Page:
Please use this identifier to cite or link to this item: https://doi.org/10.21256/zhaw-4088
Title: Does injury claim status and benefit status predict low back pain outcomes?
Authors : Melloh, Markus
Cornwall, Jon
Crawford, Rebecca J.
Elfering, Achim
Published in : The Journal for Research and Innovation in Health Care
Volume(Issue) : 8
Issue : 8
Pages : 268
Pages to: 276
Publisher / Ed. Institution : Australasian Medical Journal
Publisher / Ed. Institution: Perth
Issue Date: 2015
License (according to publishing contract) : Licence according to publishing contract
Type of review: Peer review (Publication)
Language : English
Subjects : Low back pain; Benefits; Accident Compensation Corporation; Injury; Claim
Subject (DDC) : 617.5: Orthopaedic surgery
Abstract: Background: In New Zealand the Accident Compensation Corporation (ACC) is a state-funded insurance agency that accepts claims for accidental injuries, including lumbar spine injuries. It is unknown whether ACC claim status (accepted, not accepted) affects low back pain (LBP) outcomes, or whether benefit status (e.g., sickness, disability) further affects outcomes in patients without ACC cover. Aims: This study aimed to determine whether ACC claim and benefit status are likely to influence a range of outcomes for people with LBP in New Zealand. Methods: A prospective survey of low back pain patients was performed (April 2008–October 2010). ACC claim status was recorded, and individuals without accepted claims indicated benefit status. Surveys were sent at multiple time points; pain, functional limitation, psychological factors, and general health were assessed. Statistical analysis was undertaken using ANCOVA and ANOVA (p<0.05). Results: In total, 168 patients completed the study. Six-month measures showed individuals with no ACC claim for LBP to overall have poorer outcomes (mental health, p=0.039; pain, p=0.045; functional limitation, p=0.049); sub-group analysis (no ACC claim) between those with or without a benefit showed those on benefits to have significantly higher functional limitation (p<0.001), poorer physical health (p=0.002), greater pain (p=0.027), and stronger fear avoidance behaviours for both work (p=0.047) and physical activity (p=0.35). Conclusion: Findings indicate individuals with accepted ACC claims for LBP have significantly better outcomes than those without, and patients on benefits with no accepted ACC claim for LBP have even poorer outcomes.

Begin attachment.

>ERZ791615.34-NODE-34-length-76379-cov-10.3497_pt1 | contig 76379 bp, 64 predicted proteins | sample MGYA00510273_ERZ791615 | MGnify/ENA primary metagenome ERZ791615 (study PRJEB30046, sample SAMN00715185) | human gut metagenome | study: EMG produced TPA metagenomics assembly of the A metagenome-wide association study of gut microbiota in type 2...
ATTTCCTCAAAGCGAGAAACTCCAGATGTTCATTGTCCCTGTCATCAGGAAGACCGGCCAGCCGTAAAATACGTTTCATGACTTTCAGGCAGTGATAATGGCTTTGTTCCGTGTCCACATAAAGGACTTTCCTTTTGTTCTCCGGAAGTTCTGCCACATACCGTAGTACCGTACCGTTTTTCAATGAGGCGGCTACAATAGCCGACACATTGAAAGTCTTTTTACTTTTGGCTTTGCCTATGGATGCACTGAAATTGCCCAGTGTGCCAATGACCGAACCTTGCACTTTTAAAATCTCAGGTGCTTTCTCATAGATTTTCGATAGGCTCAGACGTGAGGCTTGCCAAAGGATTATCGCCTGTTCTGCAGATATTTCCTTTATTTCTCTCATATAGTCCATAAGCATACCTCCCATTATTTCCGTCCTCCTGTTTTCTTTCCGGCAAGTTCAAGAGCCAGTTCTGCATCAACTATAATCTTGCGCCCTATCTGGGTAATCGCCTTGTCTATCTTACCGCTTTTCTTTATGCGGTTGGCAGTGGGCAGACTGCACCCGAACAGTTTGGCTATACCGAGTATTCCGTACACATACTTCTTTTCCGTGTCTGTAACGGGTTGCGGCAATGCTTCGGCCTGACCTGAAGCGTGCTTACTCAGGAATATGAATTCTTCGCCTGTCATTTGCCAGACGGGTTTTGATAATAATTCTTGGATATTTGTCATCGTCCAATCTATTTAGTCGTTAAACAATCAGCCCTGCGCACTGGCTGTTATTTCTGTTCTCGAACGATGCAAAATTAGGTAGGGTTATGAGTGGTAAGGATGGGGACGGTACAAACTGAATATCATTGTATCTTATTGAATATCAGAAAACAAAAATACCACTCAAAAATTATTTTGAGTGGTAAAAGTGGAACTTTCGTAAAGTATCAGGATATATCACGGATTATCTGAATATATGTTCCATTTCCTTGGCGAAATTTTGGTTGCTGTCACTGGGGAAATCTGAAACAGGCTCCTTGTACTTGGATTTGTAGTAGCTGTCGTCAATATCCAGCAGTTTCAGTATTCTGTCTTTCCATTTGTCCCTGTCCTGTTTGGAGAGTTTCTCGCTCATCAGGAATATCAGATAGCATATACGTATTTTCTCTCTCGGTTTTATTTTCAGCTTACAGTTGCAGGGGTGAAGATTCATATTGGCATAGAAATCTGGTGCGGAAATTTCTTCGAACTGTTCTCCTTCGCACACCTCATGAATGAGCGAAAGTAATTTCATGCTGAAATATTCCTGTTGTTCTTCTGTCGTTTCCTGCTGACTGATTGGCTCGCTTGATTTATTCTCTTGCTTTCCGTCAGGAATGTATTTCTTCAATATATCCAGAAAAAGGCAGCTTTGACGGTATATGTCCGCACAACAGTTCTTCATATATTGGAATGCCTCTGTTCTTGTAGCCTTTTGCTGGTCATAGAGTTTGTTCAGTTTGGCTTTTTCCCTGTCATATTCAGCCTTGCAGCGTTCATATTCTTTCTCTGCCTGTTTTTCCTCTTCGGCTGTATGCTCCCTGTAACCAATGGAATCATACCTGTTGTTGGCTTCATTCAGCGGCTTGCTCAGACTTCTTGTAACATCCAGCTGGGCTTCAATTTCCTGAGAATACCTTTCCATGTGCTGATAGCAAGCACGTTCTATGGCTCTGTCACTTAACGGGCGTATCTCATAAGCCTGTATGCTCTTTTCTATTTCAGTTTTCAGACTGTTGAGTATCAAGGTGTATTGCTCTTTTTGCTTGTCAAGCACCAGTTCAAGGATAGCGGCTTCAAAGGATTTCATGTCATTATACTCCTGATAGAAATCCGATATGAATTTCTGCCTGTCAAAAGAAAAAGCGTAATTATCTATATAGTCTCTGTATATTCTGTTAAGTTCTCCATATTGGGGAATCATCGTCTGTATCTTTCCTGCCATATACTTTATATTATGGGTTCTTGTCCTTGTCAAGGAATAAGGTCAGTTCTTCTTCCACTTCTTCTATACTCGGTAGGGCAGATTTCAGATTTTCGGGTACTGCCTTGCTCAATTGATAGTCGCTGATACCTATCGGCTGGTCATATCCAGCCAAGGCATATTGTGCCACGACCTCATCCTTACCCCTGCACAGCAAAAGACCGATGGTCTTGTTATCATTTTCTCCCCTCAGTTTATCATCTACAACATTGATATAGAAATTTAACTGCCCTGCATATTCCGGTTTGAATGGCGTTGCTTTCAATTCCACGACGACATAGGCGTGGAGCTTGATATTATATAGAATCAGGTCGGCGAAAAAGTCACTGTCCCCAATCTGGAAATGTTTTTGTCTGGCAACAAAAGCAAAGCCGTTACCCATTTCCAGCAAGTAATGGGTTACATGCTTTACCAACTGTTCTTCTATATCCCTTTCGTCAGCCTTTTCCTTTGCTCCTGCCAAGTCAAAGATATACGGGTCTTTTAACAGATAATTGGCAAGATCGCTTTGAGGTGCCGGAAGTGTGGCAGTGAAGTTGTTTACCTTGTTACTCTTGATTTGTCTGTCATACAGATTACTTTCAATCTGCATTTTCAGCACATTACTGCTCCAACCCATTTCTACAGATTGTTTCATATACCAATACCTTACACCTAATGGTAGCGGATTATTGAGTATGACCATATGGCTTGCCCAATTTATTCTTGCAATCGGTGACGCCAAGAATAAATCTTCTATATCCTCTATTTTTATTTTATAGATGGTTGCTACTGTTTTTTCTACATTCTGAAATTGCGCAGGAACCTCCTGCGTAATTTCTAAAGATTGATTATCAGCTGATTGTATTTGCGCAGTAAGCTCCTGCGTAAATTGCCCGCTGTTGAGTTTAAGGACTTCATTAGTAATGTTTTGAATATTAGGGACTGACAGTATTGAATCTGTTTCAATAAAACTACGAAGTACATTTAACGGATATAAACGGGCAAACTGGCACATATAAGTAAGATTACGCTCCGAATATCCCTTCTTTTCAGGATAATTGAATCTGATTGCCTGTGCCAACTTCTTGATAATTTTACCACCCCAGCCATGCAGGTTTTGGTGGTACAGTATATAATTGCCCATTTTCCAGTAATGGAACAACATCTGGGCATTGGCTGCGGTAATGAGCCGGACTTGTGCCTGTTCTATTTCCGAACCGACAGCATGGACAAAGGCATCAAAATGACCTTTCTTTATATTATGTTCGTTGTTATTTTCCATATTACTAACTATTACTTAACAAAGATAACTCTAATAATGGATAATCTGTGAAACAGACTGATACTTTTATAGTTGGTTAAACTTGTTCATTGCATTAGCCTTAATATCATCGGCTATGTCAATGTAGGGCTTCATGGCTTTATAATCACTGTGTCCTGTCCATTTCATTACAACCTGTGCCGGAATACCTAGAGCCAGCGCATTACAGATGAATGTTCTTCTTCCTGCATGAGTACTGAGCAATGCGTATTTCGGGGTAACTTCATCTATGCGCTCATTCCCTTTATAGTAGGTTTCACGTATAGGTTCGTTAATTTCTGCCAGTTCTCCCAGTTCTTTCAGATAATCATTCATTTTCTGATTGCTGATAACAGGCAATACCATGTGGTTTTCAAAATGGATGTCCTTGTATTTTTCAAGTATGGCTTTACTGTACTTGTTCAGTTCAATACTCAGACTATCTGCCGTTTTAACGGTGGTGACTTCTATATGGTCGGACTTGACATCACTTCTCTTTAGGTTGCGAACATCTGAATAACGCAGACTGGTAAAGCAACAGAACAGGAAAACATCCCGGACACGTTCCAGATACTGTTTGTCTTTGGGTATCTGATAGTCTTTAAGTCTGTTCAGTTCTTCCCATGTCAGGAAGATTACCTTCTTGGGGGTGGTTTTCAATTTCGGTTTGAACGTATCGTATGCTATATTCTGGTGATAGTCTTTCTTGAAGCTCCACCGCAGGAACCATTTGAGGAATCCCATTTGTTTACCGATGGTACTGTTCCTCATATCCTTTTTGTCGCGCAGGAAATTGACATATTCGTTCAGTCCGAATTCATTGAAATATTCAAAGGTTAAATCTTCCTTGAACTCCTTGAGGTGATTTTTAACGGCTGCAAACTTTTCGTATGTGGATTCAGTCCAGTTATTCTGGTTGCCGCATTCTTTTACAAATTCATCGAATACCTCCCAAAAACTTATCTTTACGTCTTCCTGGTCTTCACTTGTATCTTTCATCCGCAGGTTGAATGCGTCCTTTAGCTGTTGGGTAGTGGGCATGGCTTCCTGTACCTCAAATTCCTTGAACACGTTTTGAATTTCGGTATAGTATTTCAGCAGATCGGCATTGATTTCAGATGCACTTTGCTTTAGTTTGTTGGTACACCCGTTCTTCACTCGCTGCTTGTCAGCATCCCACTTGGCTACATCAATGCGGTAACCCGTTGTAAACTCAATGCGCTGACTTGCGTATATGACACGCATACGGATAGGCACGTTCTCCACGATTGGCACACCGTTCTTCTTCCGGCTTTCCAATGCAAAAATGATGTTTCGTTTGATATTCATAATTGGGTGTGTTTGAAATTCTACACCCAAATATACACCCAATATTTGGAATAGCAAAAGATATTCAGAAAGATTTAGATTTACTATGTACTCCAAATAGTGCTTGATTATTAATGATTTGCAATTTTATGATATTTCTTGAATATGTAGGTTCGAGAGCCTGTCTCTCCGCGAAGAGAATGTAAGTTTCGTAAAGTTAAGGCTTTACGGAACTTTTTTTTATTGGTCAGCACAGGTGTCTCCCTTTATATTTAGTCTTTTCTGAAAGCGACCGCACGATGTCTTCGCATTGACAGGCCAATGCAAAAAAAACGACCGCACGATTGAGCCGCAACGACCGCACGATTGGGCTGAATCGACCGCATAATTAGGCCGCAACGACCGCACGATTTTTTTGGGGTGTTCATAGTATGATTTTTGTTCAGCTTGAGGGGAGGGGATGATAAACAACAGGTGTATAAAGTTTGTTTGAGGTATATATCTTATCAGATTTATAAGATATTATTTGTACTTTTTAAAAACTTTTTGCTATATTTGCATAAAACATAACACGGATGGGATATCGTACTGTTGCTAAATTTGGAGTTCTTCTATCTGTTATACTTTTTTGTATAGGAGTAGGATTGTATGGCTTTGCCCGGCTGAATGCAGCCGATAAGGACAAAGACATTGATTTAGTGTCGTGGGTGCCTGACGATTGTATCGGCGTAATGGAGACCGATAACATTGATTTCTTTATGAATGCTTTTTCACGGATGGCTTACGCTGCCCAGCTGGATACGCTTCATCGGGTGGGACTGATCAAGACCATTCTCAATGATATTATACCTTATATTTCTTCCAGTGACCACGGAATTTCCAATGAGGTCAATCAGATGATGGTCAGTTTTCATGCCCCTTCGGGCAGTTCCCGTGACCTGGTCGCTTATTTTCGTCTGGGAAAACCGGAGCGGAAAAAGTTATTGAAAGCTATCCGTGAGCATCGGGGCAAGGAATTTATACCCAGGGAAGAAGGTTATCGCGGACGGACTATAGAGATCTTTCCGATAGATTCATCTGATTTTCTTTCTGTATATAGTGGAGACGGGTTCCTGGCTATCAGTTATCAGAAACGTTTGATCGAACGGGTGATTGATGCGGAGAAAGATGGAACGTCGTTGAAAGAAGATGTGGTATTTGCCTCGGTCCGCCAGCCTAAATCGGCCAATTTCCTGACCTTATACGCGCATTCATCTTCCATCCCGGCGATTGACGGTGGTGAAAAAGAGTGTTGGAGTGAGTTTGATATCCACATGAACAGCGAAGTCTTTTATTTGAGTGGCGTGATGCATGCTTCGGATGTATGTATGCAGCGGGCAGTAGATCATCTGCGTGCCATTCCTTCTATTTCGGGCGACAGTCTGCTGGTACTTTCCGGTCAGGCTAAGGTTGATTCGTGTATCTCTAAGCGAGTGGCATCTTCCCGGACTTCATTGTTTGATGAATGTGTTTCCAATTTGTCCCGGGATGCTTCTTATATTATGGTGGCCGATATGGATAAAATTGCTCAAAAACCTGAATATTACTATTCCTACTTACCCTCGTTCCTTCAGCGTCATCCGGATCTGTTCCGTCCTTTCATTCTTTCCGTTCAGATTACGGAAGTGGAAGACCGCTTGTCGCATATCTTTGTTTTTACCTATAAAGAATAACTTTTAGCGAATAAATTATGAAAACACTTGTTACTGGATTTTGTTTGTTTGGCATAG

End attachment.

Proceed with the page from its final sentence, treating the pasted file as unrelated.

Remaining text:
Departement: Gesundheit
Organisational Unit: Institute of Health Sciences (IGW)
Publication type: Article in scientific Journal
DOI : 10.4066/AMJ.2015.2464
10.21256/zhaw-4088
ISSN: 1836-1935
URI: https://digitalcollection.zhaw.ch/handle/11475/2560
Appears in Collections:Publikationen Gesundheit

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